Folks in the stakeholder meeting gave some constructive criticisms of the resolution. Reference to the desires of “young climate activists” and “Congress” were removed, as rank-and-file tradespeople generally couldn’t care less about what activists or Congress think. It was also pointed out that “the Green New Deal” would trigger members already inoculated by media, so we replaced GND with “Federal Environmental Policy,” to placate those members and allow for the resolution to apply to policy other than the GND itself. These changes proved to be critical in getting this resolution through the next round of meetings — the union caucuses.

I made my way from the stakeholder meeting to the IBEW caucus, made up of about sixty IBEW workers from across Texas. Many of them work in oil refineries and coal-fired power plants and came prepared for intense discussion. Once again, I was surprised to find the majority of the membership was already on board. Even the skeptical minority eventually came around, as they couldn’t deny what they are personally experiencing. Our homes, jobs, conditions, and overall quality of life are being threatened, more and more with each passing day, by both climate change and the contradictions of capitalism (although most of my brothers and sisters present at that meeting would deny the latter as a culprit for their increasing precarity). As even fewer and fewer of those who identify with the political right in the United States are able to deny the causes of climate change, these workers are already reckoning with the fact that the jobs they rely on today will ruin them tomorrow.

Of course, not everyone felt this way. A few objections were made, mostly in bad faith. One member thought they could score points by getting me to say that a GND-style policy would increase the deficit (fortunately, others and I shot this point down). Interestingly, the most ardent opposition came from a representative for the international level of the IBEW. When he saw that his arguments weren’t winning him any favor, he disappeared into the hall and then reappeared, claiming to have called his bosses. He explained they told him that they were currently negotiating the GND, and to not let us pass any resolution on it as it had the potential to contradict their negotiations. I smiled and informed him that this was great news, as my resolution made no reference to the GND.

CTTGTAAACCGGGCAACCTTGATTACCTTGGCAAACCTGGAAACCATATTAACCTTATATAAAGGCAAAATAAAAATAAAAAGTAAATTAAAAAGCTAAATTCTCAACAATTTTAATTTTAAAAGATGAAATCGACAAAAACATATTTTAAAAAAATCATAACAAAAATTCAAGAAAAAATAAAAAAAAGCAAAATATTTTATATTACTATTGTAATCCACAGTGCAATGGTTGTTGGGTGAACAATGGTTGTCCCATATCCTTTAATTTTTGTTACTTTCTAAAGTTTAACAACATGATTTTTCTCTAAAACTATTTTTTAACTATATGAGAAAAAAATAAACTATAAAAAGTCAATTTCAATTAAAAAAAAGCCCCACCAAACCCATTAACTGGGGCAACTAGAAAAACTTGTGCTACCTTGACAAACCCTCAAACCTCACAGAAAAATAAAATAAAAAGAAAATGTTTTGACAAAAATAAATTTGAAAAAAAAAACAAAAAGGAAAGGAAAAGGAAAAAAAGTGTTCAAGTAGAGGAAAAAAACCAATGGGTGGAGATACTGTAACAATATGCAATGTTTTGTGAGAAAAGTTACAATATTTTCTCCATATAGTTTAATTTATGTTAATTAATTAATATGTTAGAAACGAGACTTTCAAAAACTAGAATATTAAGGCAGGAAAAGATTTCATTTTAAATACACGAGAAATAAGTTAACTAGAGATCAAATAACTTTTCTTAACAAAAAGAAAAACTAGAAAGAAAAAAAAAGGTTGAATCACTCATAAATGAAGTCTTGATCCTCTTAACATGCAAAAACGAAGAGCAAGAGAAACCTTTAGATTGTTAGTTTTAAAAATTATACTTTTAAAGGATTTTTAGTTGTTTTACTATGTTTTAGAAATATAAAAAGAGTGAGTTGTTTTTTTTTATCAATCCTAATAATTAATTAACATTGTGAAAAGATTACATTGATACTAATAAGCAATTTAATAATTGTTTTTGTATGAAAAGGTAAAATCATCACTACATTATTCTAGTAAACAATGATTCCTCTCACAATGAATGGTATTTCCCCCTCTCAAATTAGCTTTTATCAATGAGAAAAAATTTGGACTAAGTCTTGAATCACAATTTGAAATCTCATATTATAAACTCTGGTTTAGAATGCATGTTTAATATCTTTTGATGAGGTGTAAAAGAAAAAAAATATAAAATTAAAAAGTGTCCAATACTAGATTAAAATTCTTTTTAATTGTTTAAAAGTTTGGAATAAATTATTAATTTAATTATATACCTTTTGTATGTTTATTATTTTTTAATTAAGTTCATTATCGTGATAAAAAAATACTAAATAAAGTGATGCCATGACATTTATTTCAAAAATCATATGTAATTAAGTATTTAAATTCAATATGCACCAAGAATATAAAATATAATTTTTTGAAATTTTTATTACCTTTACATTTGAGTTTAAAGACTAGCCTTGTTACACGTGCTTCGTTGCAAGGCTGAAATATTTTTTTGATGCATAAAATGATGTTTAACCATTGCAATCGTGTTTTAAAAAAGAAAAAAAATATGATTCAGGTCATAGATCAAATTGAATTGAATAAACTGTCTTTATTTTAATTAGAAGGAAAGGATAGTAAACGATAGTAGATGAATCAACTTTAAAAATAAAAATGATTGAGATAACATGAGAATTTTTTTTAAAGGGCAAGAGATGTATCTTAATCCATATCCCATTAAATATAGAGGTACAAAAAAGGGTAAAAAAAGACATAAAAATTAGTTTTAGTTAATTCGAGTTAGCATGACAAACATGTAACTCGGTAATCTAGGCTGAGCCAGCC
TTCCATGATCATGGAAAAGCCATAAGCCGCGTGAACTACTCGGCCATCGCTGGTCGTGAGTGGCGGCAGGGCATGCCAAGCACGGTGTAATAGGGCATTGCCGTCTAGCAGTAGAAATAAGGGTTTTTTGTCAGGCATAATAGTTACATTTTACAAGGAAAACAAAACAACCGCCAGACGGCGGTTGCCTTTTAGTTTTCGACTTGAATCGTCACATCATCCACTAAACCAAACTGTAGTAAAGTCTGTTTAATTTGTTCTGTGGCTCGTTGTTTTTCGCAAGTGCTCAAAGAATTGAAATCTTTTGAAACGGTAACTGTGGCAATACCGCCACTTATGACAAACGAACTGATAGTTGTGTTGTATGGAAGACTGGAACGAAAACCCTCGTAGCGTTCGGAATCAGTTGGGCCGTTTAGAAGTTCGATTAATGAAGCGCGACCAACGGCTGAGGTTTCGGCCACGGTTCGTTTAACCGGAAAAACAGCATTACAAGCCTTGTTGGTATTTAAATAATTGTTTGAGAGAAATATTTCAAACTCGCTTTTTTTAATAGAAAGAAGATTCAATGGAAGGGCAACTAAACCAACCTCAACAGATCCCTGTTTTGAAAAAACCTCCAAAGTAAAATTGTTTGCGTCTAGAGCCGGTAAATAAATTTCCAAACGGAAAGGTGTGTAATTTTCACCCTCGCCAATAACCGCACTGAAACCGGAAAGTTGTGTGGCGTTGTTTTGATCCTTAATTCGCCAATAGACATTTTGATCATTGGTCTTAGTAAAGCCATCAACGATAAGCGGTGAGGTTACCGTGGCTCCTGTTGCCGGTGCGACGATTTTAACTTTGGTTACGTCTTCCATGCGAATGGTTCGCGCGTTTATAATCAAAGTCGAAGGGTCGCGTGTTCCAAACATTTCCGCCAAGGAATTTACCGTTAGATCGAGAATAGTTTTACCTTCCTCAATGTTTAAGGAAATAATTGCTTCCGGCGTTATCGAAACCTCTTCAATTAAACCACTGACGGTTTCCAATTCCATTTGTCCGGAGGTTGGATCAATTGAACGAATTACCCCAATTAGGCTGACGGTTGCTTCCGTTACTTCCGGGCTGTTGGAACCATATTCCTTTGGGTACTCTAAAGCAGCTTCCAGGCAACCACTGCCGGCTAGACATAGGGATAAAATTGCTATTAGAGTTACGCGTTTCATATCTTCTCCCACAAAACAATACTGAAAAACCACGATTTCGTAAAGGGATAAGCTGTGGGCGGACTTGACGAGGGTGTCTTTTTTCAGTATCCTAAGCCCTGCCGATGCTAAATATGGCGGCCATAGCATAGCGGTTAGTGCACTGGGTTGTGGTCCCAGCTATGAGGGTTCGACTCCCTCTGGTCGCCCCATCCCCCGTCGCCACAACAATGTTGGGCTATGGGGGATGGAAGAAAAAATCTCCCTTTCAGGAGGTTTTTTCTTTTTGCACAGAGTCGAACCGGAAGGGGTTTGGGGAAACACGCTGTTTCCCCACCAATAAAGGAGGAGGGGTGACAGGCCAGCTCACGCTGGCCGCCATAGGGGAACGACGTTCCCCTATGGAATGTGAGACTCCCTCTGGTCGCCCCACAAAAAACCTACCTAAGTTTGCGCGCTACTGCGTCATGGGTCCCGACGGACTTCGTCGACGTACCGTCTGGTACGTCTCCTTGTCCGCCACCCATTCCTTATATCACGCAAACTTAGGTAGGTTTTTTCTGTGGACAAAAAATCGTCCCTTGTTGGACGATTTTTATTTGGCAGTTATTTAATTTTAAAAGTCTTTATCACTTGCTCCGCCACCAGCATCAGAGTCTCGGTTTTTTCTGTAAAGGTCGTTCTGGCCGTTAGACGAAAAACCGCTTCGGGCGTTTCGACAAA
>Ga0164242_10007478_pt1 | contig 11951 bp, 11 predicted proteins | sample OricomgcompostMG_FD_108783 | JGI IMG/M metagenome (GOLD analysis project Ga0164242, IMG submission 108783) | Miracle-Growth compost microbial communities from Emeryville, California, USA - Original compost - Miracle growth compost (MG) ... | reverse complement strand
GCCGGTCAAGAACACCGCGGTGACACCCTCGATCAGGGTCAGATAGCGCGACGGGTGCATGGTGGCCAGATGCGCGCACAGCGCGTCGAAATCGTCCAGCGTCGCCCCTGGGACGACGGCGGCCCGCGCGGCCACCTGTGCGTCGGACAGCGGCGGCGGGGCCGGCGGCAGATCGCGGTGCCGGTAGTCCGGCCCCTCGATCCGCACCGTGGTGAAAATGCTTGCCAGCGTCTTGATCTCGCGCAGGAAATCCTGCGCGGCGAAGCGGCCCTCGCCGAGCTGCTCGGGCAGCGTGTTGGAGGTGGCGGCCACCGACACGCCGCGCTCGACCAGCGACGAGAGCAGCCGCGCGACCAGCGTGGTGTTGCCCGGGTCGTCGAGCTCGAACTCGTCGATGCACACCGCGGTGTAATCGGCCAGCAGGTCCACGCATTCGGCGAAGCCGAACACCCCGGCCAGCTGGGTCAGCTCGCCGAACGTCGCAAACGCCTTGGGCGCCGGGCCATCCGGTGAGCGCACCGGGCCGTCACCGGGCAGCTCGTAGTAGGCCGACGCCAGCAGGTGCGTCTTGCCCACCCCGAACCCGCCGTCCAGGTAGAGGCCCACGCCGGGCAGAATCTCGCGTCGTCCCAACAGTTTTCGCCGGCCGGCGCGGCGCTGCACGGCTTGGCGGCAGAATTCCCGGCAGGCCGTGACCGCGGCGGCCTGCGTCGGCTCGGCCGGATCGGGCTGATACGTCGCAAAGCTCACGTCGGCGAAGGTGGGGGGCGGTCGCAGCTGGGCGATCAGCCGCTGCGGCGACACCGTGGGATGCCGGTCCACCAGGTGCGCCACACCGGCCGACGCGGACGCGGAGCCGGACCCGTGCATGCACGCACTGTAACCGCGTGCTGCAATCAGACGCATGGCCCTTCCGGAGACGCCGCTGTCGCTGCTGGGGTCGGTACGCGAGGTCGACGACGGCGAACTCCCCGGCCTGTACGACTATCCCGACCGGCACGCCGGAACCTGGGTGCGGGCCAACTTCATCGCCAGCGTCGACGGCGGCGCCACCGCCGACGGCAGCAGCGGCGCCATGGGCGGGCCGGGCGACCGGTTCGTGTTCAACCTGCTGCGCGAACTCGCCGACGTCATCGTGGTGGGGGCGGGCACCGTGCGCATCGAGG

With that, we felt we had reached consensus and took a vote. Out of the sixty or so delegates in the room, all but a few voted to support the resolution. The next morning the resolution went to the AFL-CIO floor and passed unanimously, no discussion required.

Let that sink in for a minute: building trades workers unanimously supported a GND-style resolution in the state of Texas.

Of course, the fact that I wasn’t able to get the resolution through with clear language linking it to the GND shows that the gap between climate leftists and labor still hasn’t been completely closed. Many workers have been inoculated against the messaging of Sunrise and others by right-wing media. When they hear “Green New Deal,” they make jokes about farting cows and banning air travel. As I saw throughout this process, however, this inoculation is very superficial: it doesn’t go much deeper than recognizing the name, an aversion Rep. Ocasio-Cortez, and a couple of easily debunked talking points. Much like the campaign for Medicare For All, my experience tells me that a coordinated educational campaign would likely move the GND into the mainstream of labor demands.

Bringing resolutions to various labor bodies and committees is a large part of such an educational campaign, as it stimulates debate which cuts against right-wing propaganda. Resolutions like this are also tools that labor uses to communicate, both internally and externally, where we stand. Our internal committees look to them to inform our endorsement processes, and elected officials look to them if they’re seeking our support or trying to avoid our ire. They also inform the greater climate movement of whether or not momentum for the GND amongst organized labor is building, where it’s building or stalling, where/when it’s wise to engage, etc.